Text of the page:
Industry opinions on the idea have ranged from denial and dismissal to amusement to abject terror.

Phoenix Market Metrics: By the Numbers

While rent growth is slowing nationwide, Phoenix has remained largely immune, and as a result the transaction appetite is still heavy.

For 10-99-unit properties, Q3 saw a transaction volume of more than $197M, which represented a 0.7 percent Year-over-Year decrease from Q3 2018. In the 100+ unit category, Q3 brought in $1.93B, up 12.5 percent over 2018.

Average Price-Per-Unit amounts were up in the 10-99 segment, rising 21.3 percent Y-o-Y to $119,664, and up 19.9 percent to $174,583 for 100+. These translated to an Average Price/SF of $154.04 in 10-99 (up 17.7 percent) and $205.13 (up 20.9 percent) in 100+.

Inventory age remained relatively consistent Year-over-Year, with Average Year Built for 10-99 being 1971, versus 1970 for the same quarter last year. Average Year Built in 100+ was 1994, compared to 1991 in 2018.

The market’s occupancy rate remained high. Q3 occupancy for 10+ units was 95.3 percent, an increase of 0.1 percent Y-o-Y. Average rent was $1,176 up 7.2 percent ($79) from Q3 2018.

Phoenix MSA demographics continued their solid trends. The Census estimate of total population was 4,737,270. The unemployment rate finished the quarter at 3.8 percent, according to Bureau of Labor Statistics numbers.

Median Household Income was $57,935, and Per Capita Income came in at $29,542.

In the realm of new construction for 50+ unit properties, only 1,895 units were delivered across 10 projects, bringing the year-to-date count to 6,781 units at 30 properties, and making the odds of exceeding our start of the year projection of 8,500 deliveries appear highly unlikely.

An estimated 22,738 units are in the Planning stages across 99 properties. A total of 14,728 units were listed as Under Construction in 57 properties.

Pre-lease absorption rates are still high across the region at a rate of 15 units/property/month.

Total Unit Inventory for 10+ properties was 331,307, and 50+ came in at 307,928.

Across the MSA, 50+ unit inventories by city were:

  • Phoenix: 137,415
  • Mesa: 37,774
  • Tempe: 34,235
  • Scottsdale: 27,583
  • Glendale: 24,492

What’s in Store for Arizona?

Most experts at a recent conference in Los Angeles said they aren’t particularly worried about California’s five percent cap. However, if that turns out to be the beginning of the more sweeping changes some experts anticipate, and they have the effect of driving down transaction volume, it will likely turn up the heat for investment in Arizona as more investors look for new outlets.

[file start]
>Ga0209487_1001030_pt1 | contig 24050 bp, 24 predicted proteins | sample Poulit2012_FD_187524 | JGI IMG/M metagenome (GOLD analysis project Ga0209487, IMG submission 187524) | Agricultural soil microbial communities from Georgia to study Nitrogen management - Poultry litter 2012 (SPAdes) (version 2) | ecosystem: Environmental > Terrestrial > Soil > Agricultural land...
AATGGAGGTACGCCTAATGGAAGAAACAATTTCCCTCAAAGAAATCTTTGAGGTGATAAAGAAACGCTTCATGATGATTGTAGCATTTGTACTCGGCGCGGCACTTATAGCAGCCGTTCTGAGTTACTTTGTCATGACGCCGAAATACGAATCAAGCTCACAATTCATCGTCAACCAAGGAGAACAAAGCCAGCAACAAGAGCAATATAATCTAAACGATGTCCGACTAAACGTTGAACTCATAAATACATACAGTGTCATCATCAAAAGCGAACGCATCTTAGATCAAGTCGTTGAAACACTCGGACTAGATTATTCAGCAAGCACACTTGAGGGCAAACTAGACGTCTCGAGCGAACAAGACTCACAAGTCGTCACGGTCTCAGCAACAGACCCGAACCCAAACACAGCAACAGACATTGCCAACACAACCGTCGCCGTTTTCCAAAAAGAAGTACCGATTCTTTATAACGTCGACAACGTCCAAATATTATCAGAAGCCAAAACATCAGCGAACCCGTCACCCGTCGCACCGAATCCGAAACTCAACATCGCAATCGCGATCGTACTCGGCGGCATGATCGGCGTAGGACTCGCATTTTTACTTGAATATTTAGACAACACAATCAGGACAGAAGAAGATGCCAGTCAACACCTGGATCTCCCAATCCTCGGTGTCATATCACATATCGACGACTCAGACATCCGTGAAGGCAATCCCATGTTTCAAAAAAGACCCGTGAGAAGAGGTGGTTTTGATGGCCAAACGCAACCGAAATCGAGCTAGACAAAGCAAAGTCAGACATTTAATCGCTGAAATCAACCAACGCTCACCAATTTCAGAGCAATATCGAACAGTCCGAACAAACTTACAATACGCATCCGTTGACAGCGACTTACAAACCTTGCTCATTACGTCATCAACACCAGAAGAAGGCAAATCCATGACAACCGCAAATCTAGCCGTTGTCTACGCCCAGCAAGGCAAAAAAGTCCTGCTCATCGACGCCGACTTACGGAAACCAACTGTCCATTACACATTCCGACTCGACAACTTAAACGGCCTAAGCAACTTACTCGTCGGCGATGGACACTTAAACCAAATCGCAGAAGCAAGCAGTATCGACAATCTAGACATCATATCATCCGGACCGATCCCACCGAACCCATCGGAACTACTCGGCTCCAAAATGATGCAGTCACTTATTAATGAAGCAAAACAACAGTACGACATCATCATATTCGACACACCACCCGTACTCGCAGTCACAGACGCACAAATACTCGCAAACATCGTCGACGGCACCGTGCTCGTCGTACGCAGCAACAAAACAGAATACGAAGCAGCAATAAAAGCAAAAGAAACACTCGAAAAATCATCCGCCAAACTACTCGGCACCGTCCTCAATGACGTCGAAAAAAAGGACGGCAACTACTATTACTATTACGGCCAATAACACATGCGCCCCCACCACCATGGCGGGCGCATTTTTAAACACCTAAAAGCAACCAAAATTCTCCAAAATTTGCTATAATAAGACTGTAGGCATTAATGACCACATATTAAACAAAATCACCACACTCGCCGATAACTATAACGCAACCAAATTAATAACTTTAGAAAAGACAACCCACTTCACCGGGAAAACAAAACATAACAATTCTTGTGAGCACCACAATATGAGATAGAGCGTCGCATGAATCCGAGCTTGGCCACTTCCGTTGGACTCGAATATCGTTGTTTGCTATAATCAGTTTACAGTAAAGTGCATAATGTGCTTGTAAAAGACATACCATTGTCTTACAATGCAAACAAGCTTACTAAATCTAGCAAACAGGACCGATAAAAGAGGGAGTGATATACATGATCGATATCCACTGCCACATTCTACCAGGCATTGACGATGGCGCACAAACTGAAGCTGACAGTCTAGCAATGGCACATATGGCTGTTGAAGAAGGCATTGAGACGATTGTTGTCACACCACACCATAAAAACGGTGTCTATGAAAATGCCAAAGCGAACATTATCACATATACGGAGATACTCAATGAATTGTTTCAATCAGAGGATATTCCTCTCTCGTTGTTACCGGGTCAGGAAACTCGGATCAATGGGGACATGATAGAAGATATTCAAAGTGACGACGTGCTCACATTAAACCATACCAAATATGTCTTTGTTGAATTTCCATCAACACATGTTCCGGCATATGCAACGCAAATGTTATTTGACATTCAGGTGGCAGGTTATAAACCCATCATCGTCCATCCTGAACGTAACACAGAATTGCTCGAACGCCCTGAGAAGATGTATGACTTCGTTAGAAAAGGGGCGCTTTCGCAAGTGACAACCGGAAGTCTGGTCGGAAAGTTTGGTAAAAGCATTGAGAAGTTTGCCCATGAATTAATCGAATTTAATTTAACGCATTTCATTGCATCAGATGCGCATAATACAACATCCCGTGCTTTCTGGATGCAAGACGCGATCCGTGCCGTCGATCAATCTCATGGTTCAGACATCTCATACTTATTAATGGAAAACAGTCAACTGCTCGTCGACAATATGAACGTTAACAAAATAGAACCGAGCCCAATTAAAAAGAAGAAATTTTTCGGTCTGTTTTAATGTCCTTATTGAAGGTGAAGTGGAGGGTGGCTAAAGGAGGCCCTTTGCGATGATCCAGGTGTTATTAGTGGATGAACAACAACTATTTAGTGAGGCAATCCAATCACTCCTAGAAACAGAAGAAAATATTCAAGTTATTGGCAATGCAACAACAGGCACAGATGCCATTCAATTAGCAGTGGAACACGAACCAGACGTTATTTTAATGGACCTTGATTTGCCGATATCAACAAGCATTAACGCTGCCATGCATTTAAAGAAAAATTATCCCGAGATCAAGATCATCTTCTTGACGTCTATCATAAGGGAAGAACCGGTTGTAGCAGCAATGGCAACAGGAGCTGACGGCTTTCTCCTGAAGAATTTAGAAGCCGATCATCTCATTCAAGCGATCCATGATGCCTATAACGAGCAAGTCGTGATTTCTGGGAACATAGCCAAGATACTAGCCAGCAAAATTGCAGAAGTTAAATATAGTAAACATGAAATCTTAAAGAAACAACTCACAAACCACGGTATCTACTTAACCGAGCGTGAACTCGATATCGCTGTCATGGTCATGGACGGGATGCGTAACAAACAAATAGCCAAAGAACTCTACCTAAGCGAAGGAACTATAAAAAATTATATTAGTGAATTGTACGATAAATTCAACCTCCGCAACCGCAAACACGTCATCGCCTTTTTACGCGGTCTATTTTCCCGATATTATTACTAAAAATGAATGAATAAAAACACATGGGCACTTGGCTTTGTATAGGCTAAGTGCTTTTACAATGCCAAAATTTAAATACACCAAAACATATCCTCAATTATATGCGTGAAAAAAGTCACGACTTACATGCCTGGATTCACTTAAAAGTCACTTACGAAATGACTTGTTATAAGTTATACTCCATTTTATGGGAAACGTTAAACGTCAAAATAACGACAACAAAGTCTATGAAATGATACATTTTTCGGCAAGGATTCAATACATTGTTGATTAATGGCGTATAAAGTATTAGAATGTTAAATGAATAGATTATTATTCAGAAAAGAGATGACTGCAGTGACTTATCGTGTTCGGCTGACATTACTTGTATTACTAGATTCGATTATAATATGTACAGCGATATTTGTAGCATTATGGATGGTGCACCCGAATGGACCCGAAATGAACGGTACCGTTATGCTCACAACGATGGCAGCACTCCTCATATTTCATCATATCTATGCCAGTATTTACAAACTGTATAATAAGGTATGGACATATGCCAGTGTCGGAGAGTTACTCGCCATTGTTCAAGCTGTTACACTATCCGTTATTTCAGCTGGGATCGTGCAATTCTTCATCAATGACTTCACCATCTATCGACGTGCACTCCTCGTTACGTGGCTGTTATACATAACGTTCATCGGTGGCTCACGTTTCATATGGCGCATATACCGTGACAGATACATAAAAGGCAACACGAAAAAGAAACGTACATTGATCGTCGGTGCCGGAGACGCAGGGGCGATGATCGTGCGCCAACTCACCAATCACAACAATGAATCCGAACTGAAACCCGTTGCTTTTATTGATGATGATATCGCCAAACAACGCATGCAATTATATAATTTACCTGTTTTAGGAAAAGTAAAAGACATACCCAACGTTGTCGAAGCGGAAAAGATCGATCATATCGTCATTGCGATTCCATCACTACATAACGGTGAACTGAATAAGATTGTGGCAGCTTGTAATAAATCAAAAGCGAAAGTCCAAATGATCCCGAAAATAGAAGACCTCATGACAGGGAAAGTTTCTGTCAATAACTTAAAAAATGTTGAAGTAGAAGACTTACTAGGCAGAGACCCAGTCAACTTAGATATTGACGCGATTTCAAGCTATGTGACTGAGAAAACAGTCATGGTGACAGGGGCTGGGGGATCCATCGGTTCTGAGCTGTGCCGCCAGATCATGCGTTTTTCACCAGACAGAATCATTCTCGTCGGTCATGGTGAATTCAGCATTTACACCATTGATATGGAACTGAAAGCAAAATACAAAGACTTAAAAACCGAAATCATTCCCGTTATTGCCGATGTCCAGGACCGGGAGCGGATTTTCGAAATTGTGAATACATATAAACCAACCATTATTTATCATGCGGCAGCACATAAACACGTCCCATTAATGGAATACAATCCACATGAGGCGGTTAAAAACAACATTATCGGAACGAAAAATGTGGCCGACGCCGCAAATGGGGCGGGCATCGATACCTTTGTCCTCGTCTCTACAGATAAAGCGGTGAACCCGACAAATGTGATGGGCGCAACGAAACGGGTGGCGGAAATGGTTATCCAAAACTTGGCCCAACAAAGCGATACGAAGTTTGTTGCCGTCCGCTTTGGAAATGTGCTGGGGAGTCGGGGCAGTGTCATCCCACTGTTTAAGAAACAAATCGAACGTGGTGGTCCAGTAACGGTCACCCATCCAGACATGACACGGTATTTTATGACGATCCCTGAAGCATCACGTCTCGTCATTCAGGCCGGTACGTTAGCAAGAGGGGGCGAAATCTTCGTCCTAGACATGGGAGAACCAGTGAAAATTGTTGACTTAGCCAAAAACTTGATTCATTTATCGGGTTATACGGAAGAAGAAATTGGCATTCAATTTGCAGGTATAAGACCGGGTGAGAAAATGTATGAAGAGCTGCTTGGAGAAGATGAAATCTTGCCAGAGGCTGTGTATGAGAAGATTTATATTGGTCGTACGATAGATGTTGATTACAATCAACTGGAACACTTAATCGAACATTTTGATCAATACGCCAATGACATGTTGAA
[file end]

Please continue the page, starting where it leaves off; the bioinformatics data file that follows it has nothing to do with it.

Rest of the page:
In addition to sitting at or near the top for demographic appeal, owners and developers looking to invest in Arizona are also benefitting from the current environment of falling interest rates. Coupled with a relative abundance of capital, the area’s investment and development boom should continue and likely accelerate even as cap rates continue to compress.

While Arizona enjoys a favorable climate in terms of both weather and opportunity, and despite an attractively balanced mix of eager investors across the private, institutional and foreign sectors, accessing that abundance of capital continues to be a challenge for new development.

At Bisnow’s Phoenix State of the Market event in September, several panelists lamented what they called, “An East Coast stranglehold,” on development capital. They explained an ongoing challenge in getting projects funded, particularly in office but also in multifamily, is that major lenders rely on national actuarial formulations and don’t fully take into account the currently exceptional deviations from the norm Arizona brings to the table.

“If rent growth slows from 3 percent down to, say, 1.5 percent nationally, that’s all the money guys are going to look at,” said one panel member. “It’s frustrating when we’re seeing rent growth at 7 percent and occupancy over 95 percent. Come on, guys, we’re filling every unit we build, and we can fill a lot more if you just look at us realistically and realize we’re in a perfect environment to build and absorb more and faster than nearly anywhere else.”